|Date: February 17, 1999||
Contact: Lisa Lilienthal, 404-814-1669
Interface Public Relations
NOTE: Day of event ONLY, call Bentley Mills directly at 800-423-4709
HARNESSING THE SUN'S RAYS TO MAKE CARPET
Bentley Mills to Dedicate Nation's Largest
Industrial Solar Power Array on February 19, 1999
(City of Industry, Calif.) Capturing and converting the sun's energy to power homes is no longer unusual, particularly in energy-conscious California. But harnessing enough solar energy to power even one tufting machine in an industrial carpet manufacturing facility? That's the vision for Bentley Mills of California, a division of Atlanta-based Interface, Inc., which will on February 19 at 10:30 a.m. dedicate the nation's largest industrial, majority privately-funded solar installation. Bentley Mills is located at 14641 East Don Julian Road in City of Industry. Interface, Inc. is a $1.3 billion global supplier of commercial interiors products.
"The 127 kilowatt (kW) solar array an important first step in Interface's global vision to become the first sustainable industrial organization -- that is, to take nothing harmful or nonrenewable from the Earth's crust and to emit nothing harmful into the biosphere as a result of its operations. More than replacing a small percentage of the electricity that powers this plant every day, this is a pivotal event in our company's history," said Ray C. Anderson, Interface Chairman and CEO. "It's a stake in the ground; a place where we can begin important research and development on the potential of solar energy to power our industrial operations worldwide."
Initiated by Interface Research Corporation and Bentley Mills and funded in part by the California Energy Commission and through the U.S. Department of Energy's Utility Photovoltaic Group's "TEAM-UP" Program, the solar installation at Bentley Mills has the ability to deliver more than 100 kW of energy to the plant's electrical grid at the middle of a typical-capacity work day. This equates to a reduction in electricity use of about 6 percent of the plant load for this $1 million investment. To put this in more familiar terms, the solar cells generate enough energy to power 25 to 35 average homes.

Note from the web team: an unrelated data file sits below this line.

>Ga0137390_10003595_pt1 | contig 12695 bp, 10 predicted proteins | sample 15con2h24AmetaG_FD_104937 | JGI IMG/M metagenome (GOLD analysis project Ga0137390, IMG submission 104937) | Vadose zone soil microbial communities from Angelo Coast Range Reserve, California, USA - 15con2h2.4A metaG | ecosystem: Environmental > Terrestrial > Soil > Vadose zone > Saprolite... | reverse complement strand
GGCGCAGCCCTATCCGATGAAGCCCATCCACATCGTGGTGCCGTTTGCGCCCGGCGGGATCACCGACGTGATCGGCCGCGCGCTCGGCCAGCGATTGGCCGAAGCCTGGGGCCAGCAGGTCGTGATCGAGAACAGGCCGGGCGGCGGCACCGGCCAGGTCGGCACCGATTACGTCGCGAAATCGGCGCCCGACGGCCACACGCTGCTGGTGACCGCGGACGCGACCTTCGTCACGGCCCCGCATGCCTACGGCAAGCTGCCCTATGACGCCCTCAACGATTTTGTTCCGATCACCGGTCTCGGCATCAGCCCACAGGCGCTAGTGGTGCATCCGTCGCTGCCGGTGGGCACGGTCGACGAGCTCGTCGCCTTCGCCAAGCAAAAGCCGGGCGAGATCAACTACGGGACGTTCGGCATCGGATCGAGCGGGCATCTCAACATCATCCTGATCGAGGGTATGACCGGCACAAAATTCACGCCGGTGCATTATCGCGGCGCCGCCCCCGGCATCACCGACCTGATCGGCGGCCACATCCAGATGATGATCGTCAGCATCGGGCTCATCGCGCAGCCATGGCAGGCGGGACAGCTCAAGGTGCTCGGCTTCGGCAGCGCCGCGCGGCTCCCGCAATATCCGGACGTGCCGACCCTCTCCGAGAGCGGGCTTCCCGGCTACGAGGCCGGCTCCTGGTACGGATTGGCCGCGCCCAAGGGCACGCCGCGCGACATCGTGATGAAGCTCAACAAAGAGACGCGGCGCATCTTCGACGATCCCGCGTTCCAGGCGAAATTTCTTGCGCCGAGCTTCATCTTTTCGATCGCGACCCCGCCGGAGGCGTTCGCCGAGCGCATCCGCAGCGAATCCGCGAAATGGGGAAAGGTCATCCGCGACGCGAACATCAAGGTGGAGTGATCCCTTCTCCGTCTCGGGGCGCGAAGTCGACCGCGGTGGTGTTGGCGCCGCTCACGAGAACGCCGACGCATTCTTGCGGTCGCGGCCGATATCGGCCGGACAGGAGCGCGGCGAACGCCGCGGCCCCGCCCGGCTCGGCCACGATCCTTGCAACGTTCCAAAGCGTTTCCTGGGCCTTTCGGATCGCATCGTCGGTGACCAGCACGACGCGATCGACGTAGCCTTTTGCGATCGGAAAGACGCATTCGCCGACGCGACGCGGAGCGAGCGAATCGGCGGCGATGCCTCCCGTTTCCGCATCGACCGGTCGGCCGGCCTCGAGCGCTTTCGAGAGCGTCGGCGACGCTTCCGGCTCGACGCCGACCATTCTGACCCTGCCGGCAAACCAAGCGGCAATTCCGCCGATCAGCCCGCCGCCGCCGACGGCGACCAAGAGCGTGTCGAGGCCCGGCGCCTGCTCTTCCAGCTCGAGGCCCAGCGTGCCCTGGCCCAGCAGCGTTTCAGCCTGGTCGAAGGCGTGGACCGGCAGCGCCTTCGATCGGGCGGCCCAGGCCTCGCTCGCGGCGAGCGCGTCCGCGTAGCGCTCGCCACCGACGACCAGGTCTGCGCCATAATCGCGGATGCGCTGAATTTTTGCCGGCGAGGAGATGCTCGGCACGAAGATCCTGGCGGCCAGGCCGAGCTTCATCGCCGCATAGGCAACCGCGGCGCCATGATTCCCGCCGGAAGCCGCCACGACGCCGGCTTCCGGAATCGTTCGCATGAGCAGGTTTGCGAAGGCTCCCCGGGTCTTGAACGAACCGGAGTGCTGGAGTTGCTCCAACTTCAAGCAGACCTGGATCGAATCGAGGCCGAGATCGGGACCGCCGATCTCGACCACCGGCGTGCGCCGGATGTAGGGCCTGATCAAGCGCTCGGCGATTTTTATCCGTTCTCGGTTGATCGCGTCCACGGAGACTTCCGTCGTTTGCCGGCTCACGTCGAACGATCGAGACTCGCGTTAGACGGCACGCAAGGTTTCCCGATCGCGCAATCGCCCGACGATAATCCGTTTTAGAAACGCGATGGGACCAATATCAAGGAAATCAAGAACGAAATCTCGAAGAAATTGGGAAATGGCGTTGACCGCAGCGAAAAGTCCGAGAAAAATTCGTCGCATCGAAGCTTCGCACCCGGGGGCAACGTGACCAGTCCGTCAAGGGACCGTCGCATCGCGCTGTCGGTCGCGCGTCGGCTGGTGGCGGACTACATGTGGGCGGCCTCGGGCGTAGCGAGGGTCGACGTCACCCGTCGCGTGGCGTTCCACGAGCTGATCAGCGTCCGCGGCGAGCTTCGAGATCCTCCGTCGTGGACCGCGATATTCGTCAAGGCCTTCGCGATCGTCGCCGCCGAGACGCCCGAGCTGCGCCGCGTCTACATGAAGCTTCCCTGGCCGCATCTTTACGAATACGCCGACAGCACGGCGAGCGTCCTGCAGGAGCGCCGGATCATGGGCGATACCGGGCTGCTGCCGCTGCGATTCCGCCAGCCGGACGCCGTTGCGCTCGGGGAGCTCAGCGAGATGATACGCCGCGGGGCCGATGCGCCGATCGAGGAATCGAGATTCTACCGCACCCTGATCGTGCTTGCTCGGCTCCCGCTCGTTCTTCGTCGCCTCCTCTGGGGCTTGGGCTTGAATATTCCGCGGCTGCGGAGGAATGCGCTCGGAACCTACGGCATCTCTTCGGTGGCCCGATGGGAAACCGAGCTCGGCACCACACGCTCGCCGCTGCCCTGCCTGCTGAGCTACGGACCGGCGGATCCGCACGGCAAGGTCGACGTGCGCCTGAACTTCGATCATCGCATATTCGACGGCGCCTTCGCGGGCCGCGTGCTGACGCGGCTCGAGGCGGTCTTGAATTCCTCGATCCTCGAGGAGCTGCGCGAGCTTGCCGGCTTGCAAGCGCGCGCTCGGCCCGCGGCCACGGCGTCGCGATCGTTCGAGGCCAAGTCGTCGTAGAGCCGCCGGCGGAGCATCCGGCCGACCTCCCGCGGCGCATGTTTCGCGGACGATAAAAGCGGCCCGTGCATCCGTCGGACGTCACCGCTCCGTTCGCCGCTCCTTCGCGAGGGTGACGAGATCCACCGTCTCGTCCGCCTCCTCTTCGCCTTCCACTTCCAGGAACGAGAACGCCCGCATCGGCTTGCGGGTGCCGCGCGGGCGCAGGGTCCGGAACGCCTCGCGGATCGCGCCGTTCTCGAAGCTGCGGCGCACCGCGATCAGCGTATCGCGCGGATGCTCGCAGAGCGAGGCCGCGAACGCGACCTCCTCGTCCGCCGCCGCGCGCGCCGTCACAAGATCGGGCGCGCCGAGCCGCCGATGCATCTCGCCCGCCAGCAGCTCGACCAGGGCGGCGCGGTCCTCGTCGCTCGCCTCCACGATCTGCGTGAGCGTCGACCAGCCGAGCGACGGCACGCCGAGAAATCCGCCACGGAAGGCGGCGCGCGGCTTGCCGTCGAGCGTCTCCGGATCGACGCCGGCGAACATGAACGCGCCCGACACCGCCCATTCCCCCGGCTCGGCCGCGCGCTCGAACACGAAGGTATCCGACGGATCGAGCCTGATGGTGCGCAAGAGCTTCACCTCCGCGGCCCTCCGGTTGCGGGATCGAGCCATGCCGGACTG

"Admittedly, this is a small initial energy offset for a manufacturing facility that utilizes an enormous amount of energy," explained George Maibach, general manager of Bentley Mills. "Today, solar power will not replace fossil fuel-derived electric power or even cost less than electric power. But the future will lend itself to other means of economic return, as solar-produced products become more in demand in the worldwide marketplace. And, along the way, we will learn a great deal about what we can do with nature's most bounteous and renewable resource."
Physically, the solar array at Bentley Mills is an impressive site. Located beside a local water tank, 448 panels measuring 4.2 feet by 6.2 feet each are stationed on over one-half acre of land. The solar panels collect energy from the sun during daylight hours, and an inverter converts that energy from DC to AC and controls the flow of power between the plant and the panels. The energy is fed immediately to the plant's electricity grid, which powers 29 industrial carpet tufting machines and a host of support equipment that works 24 hours a day manufacturing broadloom carpet.
"Today is an important day for the state of California, because this installation is significant both in size and vision," said California Energy Commissioner Michal Moore. "When California's restructured electricity system went into effect almost one year ago, we envisioned people having the option of placing small renewable energy power plants right where the power is needed and consumed. This project is the first large industrial system constructed under the program, and shows the potential widespread industrial uses for solar energy. When companies like Interface and Bentley Mills take the first step making their products from renewable energy, it shows their consumers and other companies what can be done."
The dedication of the solar facility at Bentley Mills is scheduled for Friday, February 19, 1999, in the parking lot adjacent to the solar array. Ray C. Anderson, chairman and CEO of Interface, Inc., will be on hand to describe his company's vision to become the leader in industrial ecology. Anderson has just published Mid-Course Correction, Toward A Sustainable Future: The Interface Model, and serves on the President's Council for Sustainable Development, a commission sanctioned by the President to make policy recommendation on environmental issues. Media are welcome to attend.
Bentley Mills was founded in 1979 with the goal of becoming the new floorcoverings industry standard for product design, quality, service. The City of Industry, Calif.-based broadloom manufacturer was acquired by Interface, Inc., in 1993, and is renowned for its stylish, yet sophisticated product offering, operational excellence and on-time delivery.
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